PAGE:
A lot of investors simply want to lock in a reasonable level of income to fund their lifestyle needs. That's a real challenge right now.
Even 30-year Treasury yields are barely keeping up with the core CPI and the Fed remains committed to making sure they stay there. Locking in the income the bond market currently provides seems like a precarious long-term proposition.
Those who want to preserve purchasing power would ordinarily pivot to dividend stocks in order to have any chance of beating inflation. Unfortunately, the COVID shock has already eliminated $42 billion in quarterly payments that a lot of people were counting on.
Until we see forward rates come back, confidence will remain brittle at best. We just can't count on paper yields right now, and since reliability is a major draw in this end of the market, it's no wonder the stocks are struggling . . . which compounds the uncertainty shareholders feel.
Of course they can swallow their feelings and chase more speculative stocks in the hope that go-go capital gains will replace steady income. But that's going to be a wild ride and the ultimate outcome is not guaranteed, which is exactly the opposite of what these people crave.
To get the guarantee, they can always sell everything and buy an annuity contract that will pay a reasonable rate of return. Depending on the carrier, that can be an expensive, confusing and ultimately self-defeating choice.
You know all of this already. What's changed is that a relatively recent wave of ETFs now offers something like an annuity's dependable return profile at a fraction of the complexity.
The Global X TargetIncome™ 5 (TFIV), for example, reminds me of a classic old-school hedge fund that invests in assets that theoretically produce reliable income regardless of ambient market conditions.
TFIV targets a 5% absolute annual return. Compared to annuities that guarantee the equivalent of a 1% to 3% yield, that's a tempting prospect.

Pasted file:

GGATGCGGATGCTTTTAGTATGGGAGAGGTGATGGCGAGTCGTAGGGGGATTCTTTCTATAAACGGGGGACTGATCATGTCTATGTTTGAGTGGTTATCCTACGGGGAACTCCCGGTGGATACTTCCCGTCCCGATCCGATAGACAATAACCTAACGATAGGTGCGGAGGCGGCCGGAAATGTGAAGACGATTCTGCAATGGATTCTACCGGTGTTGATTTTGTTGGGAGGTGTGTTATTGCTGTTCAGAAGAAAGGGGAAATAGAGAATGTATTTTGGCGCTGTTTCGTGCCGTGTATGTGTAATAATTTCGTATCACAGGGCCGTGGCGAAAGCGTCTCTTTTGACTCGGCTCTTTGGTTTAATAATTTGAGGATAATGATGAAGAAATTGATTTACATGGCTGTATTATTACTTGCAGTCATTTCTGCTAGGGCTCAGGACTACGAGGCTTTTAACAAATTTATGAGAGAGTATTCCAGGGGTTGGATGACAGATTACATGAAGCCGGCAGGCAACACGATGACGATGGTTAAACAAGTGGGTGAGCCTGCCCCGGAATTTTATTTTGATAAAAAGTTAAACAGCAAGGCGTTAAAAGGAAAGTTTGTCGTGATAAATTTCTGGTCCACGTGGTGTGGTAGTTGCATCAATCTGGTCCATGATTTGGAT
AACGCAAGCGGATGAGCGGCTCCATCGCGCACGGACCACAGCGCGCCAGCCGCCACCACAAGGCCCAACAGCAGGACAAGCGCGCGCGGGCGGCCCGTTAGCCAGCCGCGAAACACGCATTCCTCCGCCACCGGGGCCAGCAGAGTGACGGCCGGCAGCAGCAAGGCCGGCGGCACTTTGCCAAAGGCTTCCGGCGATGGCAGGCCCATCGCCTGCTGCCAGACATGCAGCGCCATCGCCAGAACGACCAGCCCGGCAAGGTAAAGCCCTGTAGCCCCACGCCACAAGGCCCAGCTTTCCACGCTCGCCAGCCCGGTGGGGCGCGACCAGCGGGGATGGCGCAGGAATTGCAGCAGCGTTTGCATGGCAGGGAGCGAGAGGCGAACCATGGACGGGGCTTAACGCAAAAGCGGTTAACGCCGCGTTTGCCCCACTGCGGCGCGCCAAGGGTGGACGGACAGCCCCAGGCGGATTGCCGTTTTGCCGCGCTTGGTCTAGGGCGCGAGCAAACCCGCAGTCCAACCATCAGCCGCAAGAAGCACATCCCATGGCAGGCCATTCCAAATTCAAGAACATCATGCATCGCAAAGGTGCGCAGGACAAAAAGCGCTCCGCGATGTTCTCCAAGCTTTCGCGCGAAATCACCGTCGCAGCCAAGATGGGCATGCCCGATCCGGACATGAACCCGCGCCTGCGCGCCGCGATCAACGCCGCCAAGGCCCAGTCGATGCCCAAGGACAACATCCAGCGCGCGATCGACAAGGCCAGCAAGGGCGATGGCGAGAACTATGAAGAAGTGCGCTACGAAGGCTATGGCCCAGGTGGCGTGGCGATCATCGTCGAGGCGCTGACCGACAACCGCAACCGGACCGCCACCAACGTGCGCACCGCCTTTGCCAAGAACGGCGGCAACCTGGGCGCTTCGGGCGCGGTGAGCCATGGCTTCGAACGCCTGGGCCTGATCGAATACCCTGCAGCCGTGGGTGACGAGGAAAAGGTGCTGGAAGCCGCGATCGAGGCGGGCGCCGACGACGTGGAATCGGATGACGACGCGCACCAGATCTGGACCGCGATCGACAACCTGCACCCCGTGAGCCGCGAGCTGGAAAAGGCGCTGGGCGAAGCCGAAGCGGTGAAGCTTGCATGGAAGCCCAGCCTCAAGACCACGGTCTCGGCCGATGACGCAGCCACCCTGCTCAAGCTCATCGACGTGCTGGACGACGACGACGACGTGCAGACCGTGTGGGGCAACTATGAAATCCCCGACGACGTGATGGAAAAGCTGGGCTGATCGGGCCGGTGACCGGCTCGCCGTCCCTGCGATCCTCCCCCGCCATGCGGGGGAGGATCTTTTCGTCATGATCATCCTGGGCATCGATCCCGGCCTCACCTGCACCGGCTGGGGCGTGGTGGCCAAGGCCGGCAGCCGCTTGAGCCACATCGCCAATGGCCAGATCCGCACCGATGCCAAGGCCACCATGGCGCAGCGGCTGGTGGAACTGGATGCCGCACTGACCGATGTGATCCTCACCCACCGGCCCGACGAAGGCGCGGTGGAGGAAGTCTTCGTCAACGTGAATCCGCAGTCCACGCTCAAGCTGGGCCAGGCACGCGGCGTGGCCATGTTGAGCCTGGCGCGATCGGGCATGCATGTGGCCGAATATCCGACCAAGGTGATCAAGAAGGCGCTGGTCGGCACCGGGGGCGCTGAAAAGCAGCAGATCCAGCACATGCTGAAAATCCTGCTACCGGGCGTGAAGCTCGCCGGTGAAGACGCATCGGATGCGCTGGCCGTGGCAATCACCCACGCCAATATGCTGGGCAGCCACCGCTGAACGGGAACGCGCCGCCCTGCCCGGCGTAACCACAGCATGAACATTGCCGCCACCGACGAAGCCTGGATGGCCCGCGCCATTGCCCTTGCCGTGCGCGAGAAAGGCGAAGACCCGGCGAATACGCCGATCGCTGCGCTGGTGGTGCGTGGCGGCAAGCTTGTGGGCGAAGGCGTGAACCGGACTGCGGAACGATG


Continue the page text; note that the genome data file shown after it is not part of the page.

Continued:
How well does it live up to that promise? So far, so good. The fund launched in July 2018 and paid the annualized equivalent of 5.3% that year . . . 2 percentage points above prevailing Treasury rates.
In 2019, shareholders who bought in at $25 earned another 5.08%. A little more than halfway through 2020, they've gotten another 2.52% while Treasury rates have hit the floor. Even in the depths of the pandemic shutdown, at least $0.095 a month per TFIV share flowed back to shareholders.
Admittedly, we need to subtract fees from these return numbers. TFIV isn't the cheapest ETF around because like a classic hedge fund of funds it invests in other funds that aren't free, but even at a full-freight 0.77% the income stream is high enough to justify the expense.
We know that risk-averse clients are more than willing to pay that much in exchange for peace of mind, as long as the net returns stay high enough to pay the bills. It isn't what the S&P 500 and its random walk provide in the long term, but it's been reliable so far.
Someone might try to squeeze an extra 30 to 40 basis points of net return by creating a copycat allocation, but that's probably a recipe for second-guessing and angst, which is exactly what we're trying to prevent here.
The portfolio is just sophisticated and dynamic enough to let the people who built it keep running it. They know what they're doing. They hit their targets.
And even in a zero-rate world, they're doing what they set out to do. There's a lot of effort behind the scenes devoted to keeping the portfolio on the efficient frontier. Every time the Fed moves, they need to move with it.
Watch the relationship between TFIV and its cousin TFLT, which aims to capture 10-year Treasury rates plus 2 percentage points. Similar universe of feeder funds arranged slightly differently in order to hit a much easier target.
When the Fed feels confident enough to start backing away from zero-rate policy again, TFLT might become extremely interesting. For now, I'd settle for knowing that I've locked in 5% . . . and I suspect a lot of your clients are in the same boat.